The Colorado Learning Enrichment and Academic Progress (LEAP) measure would give low- and middle-income families a $1,500 stipend to have school-aged children participate in after-school programs, tutoring and summer learning activities.

The state excise tax on sales adult-use cannabis products would increased from 15 percent to 20 percent to fund the effort.

Supporters say this policy is especially needed as a response to the coronavirus pandemic, which has exacerbated income-related learning gaps for students. But some marijuana industry stakeholders—and even the state’s largest teachers union—have expressed concern about the proposal.

In any case, the LEAP campaign turned in about 200,000 signatures for the measure to the secretary of state’s office on Friday. It only needs 124,632 valid signatures to qualify.

Monica Colbert Burton, a LEAP campaign representative, told Colorado Public Radio that the sizable signature turn-in “really demonstrates the broad support around the state for this issue.”

“The learning loss that we’ve seen during the pandemic is so much higher than we’ve ever seen before particularly for our low-income families and our students that don’t have access to the same resources,” Colbert Burton said.

Beyond imposing the extra five percent tax on cannabis, the initiative also calls for a repurposing of state revenue that it generates from leases and rents for operations held on state land. Advocates estimate that the measure would translate into $150 million in additional funding annually.

But according to an analysis from Westword, adding the tax to the existing 15 percent special tax would’ve only created $80 million in added revenue based on 2020 sales figures.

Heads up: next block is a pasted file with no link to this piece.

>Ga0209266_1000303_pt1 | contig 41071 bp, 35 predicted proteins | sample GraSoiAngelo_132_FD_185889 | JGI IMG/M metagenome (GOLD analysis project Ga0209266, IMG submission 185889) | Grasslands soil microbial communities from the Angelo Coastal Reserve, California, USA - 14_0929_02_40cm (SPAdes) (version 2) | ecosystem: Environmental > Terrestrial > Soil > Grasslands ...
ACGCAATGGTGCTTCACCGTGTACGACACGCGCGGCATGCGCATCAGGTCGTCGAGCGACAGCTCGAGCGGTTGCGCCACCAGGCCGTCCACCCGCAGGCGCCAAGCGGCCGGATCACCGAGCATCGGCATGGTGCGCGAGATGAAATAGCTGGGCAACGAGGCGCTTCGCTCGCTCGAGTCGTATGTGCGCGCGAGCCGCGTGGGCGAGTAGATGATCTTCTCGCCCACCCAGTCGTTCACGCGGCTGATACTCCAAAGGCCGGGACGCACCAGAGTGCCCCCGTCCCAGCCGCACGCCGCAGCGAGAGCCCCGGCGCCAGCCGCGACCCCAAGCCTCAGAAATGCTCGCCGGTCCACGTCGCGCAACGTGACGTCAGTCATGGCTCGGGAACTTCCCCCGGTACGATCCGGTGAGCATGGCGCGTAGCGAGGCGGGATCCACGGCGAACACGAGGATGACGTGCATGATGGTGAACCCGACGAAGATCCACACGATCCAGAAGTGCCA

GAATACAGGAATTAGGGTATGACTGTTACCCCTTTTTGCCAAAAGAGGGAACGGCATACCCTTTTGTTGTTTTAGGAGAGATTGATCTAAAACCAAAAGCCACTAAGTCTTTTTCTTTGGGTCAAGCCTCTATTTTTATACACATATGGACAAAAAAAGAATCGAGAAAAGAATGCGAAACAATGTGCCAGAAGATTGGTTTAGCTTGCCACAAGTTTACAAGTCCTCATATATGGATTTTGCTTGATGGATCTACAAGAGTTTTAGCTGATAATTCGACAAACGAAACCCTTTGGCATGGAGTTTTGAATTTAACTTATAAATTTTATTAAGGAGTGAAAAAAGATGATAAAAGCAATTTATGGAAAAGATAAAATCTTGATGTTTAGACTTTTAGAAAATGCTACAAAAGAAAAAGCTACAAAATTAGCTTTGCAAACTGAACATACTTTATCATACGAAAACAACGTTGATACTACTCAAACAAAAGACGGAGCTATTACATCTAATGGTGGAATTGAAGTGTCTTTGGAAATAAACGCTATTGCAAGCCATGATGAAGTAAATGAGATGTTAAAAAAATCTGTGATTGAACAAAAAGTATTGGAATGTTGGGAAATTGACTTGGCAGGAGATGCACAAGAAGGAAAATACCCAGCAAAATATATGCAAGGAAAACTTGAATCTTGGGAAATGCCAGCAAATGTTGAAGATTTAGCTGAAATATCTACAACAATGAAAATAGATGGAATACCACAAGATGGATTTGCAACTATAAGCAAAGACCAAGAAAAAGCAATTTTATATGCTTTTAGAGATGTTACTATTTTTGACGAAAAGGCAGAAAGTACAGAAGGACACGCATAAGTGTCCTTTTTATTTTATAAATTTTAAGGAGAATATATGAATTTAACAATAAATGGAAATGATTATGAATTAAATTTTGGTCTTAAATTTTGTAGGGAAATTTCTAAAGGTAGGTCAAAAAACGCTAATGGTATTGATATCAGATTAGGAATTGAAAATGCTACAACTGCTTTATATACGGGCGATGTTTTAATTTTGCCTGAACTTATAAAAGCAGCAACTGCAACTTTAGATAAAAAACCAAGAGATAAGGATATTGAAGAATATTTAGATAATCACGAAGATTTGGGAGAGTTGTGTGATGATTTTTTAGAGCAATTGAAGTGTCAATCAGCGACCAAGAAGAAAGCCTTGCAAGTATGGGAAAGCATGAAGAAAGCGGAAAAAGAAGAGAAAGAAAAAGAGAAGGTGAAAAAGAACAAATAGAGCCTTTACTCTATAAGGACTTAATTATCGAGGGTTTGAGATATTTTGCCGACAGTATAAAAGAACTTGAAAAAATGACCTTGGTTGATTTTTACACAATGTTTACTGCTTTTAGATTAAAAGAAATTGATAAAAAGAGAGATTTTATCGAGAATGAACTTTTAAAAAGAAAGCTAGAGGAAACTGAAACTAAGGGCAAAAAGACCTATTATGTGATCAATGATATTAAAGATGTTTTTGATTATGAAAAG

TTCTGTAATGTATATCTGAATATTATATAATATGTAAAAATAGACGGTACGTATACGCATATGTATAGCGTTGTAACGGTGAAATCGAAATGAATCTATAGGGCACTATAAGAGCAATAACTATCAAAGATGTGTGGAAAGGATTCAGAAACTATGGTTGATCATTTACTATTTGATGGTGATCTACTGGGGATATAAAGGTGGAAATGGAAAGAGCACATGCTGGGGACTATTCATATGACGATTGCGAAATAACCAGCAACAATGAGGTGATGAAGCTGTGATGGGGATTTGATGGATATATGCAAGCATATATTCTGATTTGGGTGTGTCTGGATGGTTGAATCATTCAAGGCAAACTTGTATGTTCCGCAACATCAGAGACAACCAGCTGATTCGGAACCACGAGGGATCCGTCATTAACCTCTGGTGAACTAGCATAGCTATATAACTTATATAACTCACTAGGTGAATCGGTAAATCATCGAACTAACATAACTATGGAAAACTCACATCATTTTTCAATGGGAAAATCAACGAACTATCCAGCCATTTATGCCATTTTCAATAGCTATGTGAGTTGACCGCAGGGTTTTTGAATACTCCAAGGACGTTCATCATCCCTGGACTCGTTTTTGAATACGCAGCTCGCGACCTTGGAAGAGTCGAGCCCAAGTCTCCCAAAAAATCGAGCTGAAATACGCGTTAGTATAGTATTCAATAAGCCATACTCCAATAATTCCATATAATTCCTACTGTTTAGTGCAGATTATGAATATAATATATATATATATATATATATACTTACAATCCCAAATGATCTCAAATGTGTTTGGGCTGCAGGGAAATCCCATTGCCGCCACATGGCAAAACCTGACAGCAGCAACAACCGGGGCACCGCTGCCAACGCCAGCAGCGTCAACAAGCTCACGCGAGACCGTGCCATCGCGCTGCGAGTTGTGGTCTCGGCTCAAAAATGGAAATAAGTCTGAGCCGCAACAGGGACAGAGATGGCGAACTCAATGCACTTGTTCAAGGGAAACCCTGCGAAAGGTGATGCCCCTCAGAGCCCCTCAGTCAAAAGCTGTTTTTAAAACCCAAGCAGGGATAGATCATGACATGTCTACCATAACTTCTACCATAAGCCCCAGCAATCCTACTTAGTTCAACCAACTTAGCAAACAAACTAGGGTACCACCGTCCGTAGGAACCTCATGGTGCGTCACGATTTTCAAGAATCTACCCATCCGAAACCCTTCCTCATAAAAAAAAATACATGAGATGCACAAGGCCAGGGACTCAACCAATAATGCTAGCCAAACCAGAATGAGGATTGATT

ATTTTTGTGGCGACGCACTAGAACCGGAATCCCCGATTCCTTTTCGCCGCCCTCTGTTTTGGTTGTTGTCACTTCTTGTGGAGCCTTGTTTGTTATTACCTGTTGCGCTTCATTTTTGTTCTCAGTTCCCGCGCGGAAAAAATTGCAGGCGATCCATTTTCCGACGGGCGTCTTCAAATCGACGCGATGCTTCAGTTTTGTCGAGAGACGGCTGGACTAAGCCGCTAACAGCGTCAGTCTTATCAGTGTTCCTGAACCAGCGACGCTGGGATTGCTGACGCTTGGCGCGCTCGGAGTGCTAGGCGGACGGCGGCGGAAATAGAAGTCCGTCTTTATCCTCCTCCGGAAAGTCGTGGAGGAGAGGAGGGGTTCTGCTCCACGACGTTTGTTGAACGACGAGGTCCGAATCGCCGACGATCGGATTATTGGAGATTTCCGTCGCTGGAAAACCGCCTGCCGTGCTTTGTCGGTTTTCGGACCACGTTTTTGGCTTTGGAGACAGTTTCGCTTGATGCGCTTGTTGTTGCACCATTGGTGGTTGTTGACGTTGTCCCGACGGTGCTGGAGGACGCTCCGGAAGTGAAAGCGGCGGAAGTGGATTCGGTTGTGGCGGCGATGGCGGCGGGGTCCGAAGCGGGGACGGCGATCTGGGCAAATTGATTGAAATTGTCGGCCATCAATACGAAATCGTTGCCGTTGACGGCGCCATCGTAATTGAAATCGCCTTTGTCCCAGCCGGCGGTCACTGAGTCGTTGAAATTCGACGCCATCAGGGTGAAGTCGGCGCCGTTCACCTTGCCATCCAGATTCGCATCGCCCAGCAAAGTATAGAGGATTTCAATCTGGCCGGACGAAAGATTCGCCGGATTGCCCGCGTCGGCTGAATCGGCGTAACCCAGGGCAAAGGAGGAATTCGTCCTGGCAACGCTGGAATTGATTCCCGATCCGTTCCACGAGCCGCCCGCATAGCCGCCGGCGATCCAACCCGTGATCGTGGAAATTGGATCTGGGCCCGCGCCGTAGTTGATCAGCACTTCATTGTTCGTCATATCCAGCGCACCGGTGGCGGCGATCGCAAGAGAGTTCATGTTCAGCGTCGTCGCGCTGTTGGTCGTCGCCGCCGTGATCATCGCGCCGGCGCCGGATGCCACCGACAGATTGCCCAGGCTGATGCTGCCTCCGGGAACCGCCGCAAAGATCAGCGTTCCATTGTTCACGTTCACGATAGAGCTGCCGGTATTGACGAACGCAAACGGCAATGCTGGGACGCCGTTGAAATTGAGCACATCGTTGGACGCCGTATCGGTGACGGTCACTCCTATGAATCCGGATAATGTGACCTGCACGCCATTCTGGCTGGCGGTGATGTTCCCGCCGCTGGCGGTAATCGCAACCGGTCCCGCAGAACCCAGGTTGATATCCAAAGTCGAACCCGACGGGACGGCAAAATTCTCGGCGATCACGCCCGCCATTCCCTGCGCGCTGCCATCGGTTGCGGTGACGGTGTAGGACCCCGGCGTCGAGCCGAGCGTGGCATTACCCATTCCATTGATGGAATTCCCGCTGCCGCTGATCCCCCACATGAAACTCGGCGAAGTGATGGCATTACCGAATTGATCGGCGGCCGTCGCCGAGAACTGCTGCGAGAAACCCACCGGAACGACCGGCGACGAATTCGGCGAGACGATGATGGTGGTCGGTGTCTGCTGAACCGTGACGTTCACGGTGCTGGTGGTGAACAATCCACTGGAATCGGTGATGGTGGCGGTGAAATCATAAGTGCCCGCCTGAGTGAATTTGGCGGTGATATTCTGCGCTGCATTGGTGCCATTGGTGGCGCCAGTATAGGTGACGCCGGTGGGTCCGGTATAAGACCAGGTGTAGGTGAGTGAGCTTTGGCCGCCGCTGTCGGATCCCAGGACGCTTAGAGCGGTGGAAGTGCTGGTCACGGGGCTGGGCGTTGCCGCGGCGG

Some stakeholders and cannabis advocates have come out strongly against the proposal.

“That this initiative is being pushed at a moment in Colorado when the cannabis industry is trying to create more equity and bring economic growth to marginalized communities harmed by the racist Drug War is especially tone deaf,” Hashim Coates, executive director of the trade group Black Brown and Red Badged, said in a press release. “But that is to be expected when the backers of this measure are affluent white men.”

“Let’s just be perfectly clear: this is a regressive tax—which always harms Black and Brown consumers the most. This is going to a voucher program—which always harms Black and Brown communities the most,” Coates said. “And it’s targeting the marijuana industry as a magical bottomless piggy bank—which will devastate the Black and Brown owned cannabis businesses the most. Can we just let the black community breathe for a moment after this pandemic before we start taxing them to death?”

The measure is being endorsed by a two former governors, about 20 sitting state lawmakers, several former legislative leaders and several other educational organizations.

But in June, the Colorado Education Association withdrew its support for the proposal over concerns about how it would be implemented.

The next step for the initiative is for the secretary of state’s office to verify that there are enough valid signature in the batch LEAP supporters turned in.

This development comes days after Colorado officials announced the launch of a new office to provide economic support for the state’s marijuana industry.


Marijuana Moment is already tracking more than 1,200 cannabis, psychedelics and drug policy bills in state legislatures and Congress this year. Patreon supporters pledging at least $25/month get access to our interactive maps, charts and hearing calendar so they don’t miss any developments.